The students became the New Zealand delegation, with their efficiency and leadership gaining admiration and respect.
The oldest of the students was less than half the age of the youngest other delegate in Nairobi. I suspect there might have been a little envy around the negotiating tables.

Different people live in different worlds. Teaching is concerned with moving people from one world into another. Education seeks to realise the potential of all worlds.
Diversity with respect leads to a rich life.

Changing the world is an art, not a science.

The core mission of the United Nations is to achieve peace. Recognising that most of the architectural problems of the next twenty years will be in cities Habitat II by now  was being called the Cities Summit.
Putting together "cities" and "peace" the idea of "Peaceful Cities" was born. It was a simple idea which could be translated into many languages. It was powerful. It was creative and positive. It became the key idea which New Zealand could realise on the global stage.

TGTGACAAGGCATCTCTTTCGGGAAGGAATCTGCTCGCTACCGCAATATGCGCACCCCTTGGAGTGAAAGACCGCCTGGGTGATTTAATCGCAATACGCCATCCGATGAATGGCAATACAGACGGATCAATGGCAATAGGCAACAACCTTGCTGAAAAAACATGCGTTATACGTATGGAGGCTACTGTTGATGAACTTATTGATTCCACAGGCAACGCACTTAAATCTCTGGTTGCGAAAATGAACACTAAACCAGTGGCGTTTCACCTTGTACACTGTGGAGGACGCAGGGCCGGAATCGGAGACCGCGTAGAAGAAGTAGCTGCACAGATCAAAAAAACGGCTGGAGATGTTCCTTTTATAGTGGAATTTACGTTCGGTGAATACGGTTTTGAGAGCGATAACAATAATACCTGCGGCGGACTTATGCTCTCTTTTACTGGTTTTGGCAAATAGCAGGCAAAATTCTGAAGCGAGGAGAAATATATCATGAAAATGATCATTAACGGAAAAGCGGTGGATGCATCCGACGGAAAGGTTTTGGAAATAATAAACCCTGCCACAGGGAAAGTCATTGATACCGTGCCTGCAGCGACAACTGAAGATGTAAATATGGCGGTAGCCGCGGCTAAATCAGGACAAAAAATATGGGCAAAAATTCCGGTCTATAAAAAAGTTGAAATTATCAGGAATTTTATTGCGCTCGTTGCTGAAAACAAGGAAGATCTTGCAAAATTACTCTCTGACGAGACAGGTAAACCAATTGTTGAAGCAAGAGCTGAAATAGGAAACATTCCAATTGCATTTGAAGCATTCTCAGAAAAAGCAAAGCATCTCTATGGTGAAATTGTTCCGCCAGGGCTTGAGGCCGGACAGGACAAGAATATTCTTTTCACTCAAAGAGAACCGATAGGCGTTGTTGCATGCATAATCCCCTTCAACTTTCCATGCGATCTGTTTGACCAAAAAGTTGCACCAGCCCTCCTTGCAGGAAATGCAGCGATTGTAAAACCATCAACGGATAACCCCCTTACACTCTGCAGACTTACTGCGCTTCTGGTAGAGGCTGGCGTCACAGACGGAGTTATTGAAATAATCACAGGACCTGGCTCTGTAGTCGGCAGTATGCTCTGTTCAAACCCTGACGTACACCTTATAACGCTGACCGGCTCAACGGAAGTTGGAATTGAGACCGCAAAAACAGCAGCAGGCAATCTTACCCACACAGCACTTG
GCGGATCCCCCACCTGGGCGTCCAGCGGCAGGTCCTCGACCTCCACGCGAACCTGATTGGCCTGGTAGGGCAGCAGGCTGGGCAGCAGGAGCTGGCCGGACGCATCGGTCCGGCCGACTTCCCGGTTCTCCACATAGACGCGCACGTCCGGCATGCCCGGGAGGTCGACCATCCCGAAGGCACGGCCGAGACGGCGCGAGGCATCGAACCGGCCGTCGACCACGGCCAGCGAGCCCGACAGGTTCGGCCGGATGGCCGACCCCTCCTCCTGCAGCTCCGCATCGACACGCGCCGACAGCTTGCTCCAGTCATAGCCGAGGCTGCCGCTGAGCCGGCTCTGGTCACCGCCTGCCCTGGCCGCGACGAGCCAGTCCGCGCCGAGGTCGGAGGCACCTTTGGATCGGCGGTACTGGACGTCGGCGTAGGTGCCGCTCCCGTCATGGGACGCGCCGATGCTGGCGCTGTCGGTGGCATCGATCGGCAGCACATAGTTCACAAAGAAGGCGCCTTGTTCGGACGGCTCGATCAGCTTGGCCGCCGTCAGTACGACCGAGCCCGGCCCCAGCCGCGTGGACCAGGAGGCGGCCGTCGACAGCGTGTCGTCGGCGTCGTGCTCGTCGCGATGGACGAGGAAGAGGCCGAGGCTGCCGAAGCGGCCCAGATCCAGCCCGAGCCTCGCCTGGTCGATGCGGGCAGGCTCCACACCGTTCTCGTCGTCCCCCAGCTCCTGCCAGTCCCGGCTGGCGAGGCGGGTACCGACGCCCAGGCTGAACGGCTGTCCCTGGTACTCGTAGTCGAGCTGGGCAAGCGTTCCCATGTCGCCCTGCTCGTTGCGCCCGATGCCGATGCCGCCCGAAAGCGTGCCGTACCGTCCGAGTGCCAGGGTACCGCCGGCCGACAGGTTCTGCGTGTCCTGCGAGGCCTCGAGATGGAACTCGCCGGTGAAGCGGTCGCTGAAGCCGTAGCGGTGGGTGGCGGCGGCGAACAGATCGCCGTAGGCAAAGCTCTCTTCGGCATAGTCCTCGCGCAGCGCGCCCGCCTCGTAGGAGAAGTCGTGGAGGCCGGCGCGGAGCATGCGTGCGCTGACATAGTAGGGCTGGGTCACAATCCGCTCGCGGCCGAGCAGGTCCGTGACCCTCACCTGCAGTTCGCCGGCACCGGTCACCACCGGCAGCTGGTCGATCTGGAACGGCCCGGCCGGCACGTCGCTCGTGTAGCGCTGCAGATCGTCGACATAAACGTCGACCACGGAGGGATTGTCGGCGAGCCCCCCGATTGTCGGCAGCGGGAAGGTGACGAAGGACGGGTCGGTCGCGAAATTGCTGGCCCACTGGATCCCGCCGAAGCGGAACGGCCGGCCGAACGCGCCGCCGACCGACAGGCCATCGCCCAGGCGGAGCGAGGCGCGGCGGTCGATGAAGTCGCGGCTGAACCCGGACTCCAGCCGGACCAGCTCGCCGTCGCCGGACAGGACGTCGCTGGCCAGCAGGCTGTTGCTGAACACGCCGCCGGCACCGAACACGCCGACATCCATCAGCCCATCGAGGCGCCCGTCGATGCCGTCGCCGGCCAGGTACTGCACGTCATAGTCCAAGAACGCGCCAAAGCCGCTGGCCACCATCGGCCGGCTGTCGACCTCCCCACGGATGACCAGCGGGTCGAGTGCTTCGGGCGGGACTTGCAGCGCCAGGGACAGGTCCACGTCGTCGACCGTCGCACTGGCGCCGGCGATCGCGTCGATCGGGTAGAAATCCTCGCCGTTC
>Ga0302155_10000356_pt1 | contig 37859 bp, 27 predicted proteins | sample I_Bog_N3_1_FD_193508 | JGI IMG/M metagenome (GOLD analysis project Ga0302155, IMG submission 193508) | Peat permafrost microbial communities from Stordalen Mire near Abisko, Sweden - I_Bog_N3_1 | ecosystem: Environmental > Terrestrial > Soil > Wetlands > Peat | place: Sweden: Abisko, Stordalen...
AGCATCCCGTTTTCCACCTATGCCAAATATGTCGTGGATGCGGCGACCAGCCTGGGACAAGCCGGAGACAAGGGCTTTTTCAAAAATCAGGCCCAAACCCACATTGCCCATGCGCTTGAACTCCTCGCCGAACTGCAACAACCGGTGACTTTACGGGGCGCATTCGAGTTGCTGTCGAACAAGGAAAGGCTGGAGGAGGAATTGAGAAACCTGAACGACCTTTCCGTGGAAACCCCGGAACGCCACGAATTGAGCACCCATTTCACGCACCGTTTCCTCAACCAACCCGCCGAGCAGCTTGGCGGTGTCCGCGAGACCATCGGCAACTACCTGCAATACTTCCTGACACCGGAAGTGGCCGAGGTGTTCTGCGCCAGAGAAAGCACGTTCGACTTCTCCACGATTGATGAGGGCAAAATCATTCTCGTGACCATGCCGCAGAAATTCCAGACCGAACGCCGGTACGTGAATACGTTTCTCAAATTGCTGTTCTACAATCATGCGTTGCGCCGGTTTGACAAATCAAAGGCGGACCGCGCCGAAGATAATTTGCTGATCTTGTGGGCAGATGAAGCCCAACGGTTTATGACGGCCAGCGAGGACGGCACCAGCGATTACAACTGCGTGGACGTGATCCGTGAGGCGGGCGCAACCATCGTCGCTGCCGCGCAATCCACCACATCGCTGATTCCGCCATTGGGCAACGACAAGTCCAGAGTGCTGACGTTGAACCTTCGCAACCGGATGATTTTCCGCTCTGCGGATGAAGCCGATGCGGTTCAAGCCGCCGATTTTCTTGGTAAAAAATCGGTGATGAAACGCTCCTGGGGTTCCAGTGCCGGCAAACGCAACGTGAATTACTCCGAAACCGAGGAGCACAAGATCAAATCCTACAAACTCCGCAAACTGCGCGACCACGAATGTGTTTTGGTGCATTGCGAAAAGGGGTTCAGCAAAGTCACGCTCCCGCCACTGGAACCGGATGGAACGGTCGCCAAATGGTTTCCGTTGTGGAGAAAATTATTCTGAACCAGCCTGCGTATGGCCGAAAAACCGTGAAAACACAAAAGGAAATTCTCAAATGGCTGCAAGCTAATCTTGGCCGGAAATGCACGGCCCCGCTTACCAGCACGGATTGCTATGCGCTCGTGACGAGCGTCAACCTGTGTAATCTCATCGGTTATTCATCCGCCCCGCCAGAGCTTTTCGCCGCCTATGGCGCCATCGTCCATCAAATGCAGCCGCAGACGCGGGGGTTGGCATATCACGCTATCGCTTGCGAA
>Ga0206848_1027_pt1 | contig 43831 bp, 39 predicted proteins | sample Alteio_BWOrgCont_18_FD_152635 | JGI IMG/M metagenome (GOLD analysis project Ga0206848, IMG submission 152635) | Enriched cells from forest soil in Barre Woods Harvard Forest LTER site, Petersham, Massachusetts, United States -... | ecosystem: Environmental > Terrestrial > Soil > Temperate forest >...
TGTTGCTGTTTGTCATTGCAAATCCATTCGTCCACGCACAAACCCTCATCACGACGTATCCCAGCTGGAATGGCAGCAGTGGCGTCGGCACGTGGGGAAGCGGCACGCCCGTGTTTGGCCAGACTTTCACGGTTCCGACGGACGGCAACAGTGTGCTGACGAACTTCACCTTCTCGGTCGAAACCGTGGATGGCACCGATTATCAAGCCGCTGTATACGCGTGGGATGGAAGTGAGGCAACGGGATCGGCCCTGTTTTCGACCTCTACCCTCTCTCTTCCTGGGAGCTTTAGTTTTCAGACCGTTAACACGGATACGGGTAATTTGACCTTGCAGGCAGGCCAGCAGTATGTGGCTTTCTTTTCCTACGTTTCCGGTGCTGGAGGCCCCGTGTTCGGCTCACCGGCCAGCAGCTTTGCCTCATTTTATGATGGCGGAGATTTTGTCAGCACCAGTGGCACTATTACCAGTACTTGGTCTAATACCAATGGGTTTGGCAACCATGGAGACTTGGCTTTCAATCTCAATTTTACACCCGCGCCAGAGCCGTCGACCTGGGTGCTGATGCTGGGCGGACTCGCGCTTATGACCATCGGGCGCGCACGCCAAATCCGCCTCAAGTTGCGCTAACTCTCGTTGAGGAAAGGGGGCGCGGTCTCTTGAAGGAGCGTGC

Image We do not need to know any more about the environment: we need to do something about what we already know.
Sadly very few environmentalists and planners understand the processes of turning words into action. Talking about how to do it just leads to further inaction. Others were satisfied to see their hobby horses included in the documentation. We wanted to go much further.

You learn about tenacity by being tenacious.